God help us. That’s a prayer, not a swear. How often those words escape our lips upon hearing news of Afghanistan, COVID, and American politics. You do remember He already has helped, right? You have to remember that to keep your sanity.
God’s people wanted to remember. In ancient times, God gave them a victory. He sent thunder to confuse their enemy so they could reclaim their cities. Samuel set a symbolic stone near the scene of the victory and named it Ebenezer, which means “rock of help” (1 Sam. 7:12).
One evening when I lived in Haiti, I noticed the reflection of a significant fire nearby. I went outside and saw in the middle of the dirt road a fire consuming household items and various containers. A local voodoo practitioner was burning his occultic paraphernalia. In his advanced age, he embraced faith in Christ. The fire was his public recognition of God’s help. It was his Ebenezer.
The U.S. has its Ebenezer, too. At 555 feet atop the Washington Monument, the highest structure in Washington D.C., an aluminum cap displays the words “Laus Deo,” meaning “praise be to God.” In 1885, Americans reached to the heavens with the moving sentiment. It was their Ebenezer, and ours.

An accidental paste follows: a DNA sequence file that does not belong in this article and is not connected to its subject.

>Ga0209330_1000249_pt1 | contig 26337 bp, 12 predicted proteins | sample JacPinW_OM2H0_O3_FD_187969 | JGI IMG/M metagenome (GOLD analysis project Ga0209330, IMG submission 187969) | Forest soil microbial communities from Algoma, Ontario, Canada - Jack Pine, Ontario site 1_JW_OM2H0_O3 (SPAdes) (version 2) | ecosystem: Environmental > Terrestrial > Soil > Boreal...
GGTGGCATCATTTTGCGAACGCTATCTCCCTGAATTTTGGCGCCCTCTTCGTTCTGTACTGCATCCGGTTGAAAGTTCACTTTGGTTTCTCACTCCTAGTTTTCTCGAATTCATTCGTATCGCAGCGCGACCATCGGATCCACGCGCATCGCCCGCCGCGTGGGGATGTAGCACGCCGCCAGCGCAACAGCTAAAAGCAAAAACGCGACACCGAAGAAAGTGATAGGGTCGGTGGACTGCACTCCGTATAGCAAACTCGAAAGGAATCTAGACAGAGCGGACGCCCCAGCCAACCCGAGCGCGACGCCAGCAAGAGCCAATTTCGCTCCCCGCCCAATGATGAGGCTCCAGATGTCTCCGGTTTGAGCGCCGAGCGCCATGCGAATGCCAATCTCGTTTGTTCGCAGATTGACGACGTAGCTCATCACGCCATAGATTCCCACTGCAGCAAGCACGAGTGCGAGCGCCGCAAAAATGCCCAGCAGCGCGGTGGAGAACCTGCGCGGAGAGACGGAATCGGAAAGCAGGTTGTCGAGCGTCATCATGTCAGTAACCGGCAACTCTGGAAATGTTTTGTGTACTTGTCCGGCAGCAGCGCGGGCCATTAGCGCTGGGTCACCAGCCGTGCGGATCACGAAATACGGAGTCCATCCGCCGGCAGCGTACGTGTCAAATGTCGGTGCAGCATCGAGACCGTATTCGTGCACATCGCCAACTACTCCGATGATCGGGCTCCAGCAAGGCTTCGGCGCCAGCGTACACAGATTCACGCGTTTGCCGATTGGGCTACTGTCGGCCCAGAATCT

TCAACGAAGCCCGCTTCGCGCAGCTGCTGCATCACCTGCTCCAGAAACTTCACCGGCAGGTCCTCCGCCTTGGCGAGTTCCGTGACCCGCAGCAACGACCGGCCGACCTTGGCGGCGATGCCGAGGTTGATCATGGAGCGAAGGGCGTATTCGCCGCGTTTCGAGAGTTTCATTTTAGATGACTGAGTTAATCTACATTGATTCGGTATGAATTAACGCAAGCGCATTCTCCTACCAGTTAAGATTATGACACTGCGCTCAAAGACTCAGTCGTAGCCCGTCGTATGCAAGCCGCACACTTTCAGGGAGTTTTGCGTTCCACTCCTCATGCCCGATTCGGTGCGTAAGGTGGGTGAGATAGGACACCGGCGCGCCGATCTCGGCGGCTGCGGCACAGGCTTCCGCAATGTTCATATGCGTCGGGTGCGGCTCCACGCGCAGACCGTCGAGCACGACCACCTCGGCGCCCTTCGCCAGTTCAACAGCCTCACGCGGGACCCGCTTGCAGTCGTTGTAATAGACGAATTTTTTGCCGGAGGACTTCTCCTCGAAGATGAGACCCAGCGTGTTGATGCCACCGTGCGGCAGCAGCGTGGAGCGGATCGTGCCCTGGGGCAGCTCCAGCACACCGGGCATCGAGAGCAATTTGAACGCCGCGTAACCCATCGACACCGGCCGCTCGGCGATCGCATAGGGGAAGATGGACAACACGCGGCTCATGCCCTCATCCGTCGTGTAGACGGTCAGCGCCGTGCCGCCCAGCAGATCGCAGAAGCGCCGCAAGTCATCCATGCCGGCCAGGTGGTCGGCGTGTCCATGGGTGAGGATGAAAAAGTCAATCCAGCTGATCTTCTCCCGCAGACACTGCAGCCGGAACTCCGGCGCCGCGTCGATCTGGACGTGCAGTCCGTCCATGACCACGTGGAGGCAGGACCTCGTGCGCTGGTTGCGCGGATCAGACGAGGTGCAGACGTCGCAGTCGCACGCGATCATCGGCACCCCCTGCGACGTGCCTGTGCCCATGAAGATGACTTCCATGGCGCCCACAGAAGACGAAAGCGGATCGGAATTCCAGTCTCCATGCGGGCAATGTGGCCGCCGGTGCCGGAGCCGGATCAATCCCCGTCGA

We have a rock of help that is more than symbolic. Jesus said, “I came that they may have life, and have it abundantly” (John 10:10). He could promise that because as He said, “I and the Father are one” (v30). Jesus shows you a reality that is beyond what you see, beyond what happens today, and beyond the bounds of time. Your response, your Ebenezer, is to present yourself as a holy sacrifice (Rom. 12:1). The beautiful hymn lyrics say, “Here I raise my Ebenezer, here by Thy great help I’ve come. And I hope, by Thy good pleasure, safely to arrive at home.”
Whenever the news makes you want to utter, “God help us!” let it remind you that He already has. Raise your Ebenezer by presenting yourself to God as a living sacrifice, your greatest act of worship.